Salt Lake City’s Logan Blackman or the growth of a music orchestra conducting professional: When Blackman got to the University of Kentucky, he started working on adapting “Prayer” into an orchestral work, at first simply transcribing it. But then, he started to do more, and the work attracted attention. “He joined the orchestra as an undergraduate bassoonist, and it soon became clear that his interests were wider than just playing the bassoon,” UK Symphony Orchestra director John Nardolillo says. “I knew he composed, and he asked me if I would look at the score to this piece he’d been working on. Then he asked if he could take some conducting lessons. So he was working on conducting and I looked at the score, and the score is interesting, and his level of commitment and involvement and interest in conducting, composition and performing is quite high. The story of the piece is compelling, and it seemed like we were in a position to help him with those things. Read extra info at Logan J. Blackman.
What first inspired you to pursue music? Logan J. Blackman : Believe it or not, Davy Jones from Pirates of the Caribbean Dead Man’s Chest. The summer it came out, I was captivated by the famous scene where he played his theme at the organ. I had a very basic knowledge of music, and we had some keyboards around. So I started playing around and eventually figured the piece out by ear. That led me to wanting to take organ lessons, which eventually led to a great love of music and a career that would keep going nearly two decades later!
Doors for the UK Symphony Orchestra concert open 7 p.m. Friday, Feb. 17, with music beginning at 7:30 p.m. Tickets are $10 for general admission, $5 for students, and free for UK students with a valid ID before the day of the performance (only purchase in person at the Singletary Center ticket office). A processing fee will be applied to tickets upon completion of transaction. Tickets are available through the Singletary Center ticket office online at www.scfatickets.com, by phone at 859-257-4929, or in person at the venue.
In the next segment, Nardolillo playfully interacted with the audience in a little practice for our participation in two numbers from the Symphonic Dances from West Side Story. Along with the chorus, and before the orchestra came back on stage (he wanted to surprise them), he had us snapping our fingers in the Prologue and yelling “Mambo” in the fourth movement by the same name. We followed through and did no harm—Bernstein would have approved. The orchestra, of course, brought West Side Story back to life with these eleven Symphonic Dances. It made you want to sing and dance. Fortunately, no one tried but it set the tone for What a Movie from Trouble in Tahiti with Logan Blackman conducting and mezzo soprano Audrey Adams as soloist; Three Dance Episodes from On the Town, and Glitter and be Gay from Candide with James Burton conducting, and soprano Jessica Bayne as soloist.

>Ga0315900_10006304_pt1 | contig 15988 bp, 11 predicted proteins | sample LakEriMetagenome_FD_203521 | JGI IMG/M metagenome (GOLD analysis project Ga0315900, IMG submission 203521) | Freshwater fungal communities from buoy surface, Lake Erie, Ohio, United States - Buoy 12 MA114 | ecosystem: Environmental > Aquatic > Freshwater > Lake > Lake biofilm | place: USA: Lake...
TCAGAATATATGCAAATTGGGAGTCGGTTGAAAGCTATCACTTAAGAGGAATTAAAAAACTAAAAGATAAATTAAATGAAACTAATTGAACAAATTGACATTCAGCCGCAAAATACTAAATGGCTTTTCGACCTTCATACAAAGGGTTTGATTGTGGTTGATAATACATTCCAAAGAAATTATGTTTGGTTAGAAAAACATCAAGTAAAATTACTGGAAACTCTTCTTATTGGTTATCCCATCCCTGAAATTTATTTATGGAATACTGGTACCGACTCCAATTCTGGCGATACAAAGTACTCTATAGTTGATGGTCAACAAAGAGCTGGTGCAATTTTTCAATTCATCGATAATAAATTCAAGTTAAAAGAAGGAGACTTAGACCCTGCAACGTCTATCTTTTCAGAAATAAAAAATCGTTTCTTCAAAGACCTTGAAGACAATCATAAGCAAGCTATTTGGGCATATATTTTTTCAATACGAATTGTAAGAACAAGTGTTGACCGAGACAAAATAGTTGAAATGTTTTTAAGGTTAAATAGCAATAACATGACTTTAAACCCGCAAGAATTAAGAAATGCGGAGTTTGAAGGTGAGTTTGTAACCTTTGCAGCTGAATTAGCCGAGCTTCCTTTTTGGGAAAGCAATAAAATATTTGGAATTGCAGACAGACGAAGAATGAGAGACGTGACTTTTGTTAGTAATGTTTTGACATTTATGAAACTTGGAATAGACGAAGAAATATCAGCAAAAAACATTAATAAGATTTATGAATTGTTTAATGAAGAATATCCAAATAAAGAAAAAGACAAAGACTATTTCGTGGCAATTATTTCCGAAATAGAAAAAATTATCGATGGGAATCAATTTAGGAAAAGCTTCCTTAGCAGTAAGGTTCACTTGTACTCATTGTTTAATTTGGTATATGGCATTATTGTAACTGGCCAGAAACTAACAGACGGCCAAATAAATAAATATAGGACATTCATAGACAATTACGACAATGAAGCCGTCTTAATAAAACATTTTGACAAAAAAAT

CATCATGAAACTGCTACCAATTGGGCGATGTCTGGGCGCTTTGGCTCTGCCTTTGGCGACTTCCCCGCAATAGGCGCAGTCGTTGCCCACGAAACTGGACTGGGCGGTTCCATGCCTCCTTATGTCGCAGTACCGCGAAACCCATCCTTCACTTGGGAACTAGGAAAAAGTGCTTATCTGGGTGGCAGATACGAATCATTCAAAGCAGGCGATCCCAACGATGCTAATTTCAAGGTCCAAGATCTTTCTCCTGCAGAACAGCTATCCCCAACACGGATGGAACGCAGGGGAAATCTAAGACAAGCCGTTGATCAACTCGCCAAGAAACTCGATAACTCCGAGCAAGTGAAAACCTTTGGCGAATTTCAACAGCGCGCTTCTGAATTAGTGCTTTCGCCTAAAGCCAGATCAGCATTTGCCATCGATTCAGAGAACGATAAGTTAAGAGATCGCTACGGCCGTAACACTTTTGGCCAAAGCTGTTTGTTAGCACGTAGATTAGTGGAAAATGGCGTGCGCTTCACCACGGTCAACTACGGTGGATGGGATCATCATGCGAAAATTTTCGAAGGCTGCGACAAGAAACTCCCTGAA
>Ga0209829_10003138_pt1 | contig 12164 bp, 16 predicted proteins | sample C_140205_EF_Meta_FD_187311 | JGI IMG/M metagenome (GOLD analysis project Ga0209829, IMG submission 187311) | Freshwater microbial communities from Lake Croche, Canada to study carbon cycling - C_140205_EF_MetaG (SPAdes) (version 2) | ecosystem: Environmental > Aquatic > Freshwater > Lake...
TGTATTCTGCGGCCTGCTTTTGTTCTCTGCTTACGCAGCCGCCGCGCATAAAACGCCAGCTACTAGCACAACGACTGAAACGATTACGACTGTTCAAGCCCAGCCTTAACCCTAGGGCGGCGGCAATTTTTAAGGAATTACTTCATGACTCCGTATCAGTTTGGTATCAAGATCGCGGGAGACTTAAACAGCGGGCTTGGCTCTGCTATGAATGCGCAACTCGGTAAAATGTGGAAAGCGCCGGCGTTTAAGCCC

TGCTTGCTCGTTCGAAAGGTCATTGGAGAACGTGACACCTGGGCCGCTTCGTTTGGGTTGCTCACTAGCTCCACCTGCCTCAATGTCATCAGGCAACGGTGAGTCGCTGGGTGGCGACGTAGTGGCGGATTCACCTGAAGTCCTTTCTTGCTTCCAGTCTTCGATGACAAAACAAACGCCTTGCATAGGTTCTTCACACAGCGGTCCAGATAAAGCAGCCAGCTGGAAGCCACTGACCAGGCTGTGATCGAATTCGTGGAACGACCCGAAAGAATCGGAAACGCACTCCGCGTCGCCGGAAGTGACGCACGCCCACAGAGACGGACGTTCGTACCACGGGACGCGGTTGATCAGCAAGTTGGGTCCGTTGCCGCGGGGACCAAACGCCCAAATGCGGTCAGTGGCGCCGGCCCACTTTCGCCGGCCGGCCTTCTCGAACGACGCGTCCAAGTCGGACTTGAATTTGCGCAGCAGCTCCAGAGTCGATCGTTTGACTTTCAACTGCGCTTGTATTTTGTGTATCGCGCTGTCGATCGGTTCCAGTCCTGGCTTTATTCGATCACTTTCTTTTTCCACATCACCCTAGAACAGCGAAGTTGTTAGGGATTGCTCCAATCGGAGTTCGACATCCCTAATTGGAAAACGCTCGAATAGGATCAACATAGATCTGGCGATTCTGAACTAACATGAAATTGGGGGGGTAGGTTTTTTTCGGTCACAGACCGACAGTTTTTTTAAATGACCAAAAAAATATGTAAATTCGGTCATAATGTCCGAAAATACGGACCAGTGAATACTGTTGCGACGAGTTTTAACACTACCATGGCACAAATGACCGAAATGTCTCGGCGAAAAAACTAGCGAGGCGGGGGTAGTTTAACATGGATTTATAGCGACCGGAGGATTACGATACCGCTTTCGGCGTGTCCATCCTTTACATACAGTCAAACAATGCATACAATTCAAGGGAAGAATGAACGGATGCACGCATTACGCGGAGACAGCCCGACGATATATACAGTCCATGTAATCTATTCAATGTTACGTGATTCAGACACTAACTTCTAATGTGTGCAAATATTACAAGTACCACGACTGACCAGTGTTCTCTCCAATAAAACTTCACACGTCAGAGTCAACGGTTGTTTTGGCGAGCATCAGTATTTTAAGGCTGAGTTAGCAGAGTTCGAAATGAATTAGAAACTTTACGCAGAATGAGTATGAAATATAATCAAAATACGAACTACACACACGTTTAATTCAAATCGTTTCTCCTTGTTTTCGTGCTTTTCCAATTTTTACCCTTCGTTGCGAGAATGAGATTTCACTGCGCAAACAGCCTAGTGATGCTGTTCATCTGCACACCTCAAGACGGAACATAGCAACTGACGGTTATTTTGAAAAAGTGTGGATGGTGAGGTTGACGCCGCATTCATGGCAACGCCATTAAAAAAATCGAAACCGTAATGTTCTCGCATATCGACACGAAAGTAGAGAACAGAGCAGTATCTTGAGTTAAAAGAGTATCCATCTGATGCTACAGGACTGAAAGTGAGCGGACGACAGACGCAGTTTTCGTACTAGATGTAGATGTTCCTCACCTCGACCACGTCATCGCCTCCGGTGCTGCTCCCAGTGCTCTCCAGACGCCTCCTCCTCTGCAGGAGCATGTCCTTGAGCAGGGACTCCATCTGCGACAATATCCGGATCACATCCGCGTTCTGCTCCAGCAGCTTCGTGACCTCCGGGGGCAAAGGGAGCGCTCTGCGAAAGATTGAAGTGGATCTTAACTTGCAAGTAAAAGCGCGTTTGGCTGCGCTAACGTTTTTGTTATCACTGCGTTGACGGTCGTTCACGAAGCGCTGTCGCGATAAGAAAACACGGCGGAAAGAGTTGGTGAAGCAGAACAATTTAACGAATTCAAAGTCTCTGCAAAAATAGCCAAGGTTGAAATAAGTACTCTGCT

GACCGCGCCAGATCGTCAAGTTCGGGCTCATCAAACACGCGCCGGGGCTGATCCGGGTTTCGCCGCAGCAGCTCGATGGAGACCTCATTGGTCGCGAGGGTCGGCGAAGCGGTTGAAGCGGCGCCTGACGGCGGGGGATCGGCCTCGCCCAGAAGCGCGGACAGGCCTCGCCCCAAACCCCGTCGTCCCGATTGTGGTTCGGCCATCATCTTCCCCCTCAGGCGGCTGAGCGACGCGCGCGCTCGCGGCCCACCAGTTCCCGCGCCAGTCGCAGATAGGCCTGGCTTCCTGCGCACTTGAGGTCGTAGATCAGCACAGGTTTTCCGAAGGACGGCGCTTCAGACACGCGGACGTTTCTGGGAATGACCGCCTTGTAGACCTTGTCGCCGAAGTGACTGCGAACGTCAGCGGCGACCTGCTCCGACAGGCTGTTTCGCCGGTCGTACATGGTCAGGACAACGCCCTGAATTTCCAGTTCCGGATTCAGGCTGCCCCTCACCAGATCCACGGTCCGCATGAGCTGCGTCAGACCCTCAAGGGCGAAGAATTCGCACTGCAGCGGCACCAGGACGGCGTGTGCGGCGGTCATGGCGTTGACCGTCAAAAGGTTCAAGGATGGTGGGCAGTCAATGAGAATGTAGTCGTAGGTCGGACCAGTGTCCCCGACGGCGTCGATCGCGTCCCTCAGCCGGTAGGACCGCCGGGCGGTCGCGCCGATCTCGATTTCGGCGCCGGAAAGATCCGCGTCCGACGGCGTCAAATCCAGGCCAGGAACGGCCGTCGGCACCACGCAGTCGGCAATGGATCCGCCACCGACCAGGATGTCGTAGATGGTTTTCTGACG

With a passion for composing, Blackman finds writing his own work very rewarding. “After I put down the last note, I love looking back at the work as a whole and admiring what I have created. To me that is one of the greatest feelings in the world!” Blackman, who chose UK for his studies based on Lexington and the school’s orchestra and faculty, is excited for the opportunity to share his music with a Bluegrass audience at the next UK Symphony Orchestra concert. “This is the greatest honor of my life so far. It is an honor to premiere a work with such a distinguished ensemble, but it is an even greater honor to bring it to life with my friends and colleagues. I am very grateful for this amazing opportunity.” Read even more details at Logan J. Blackman.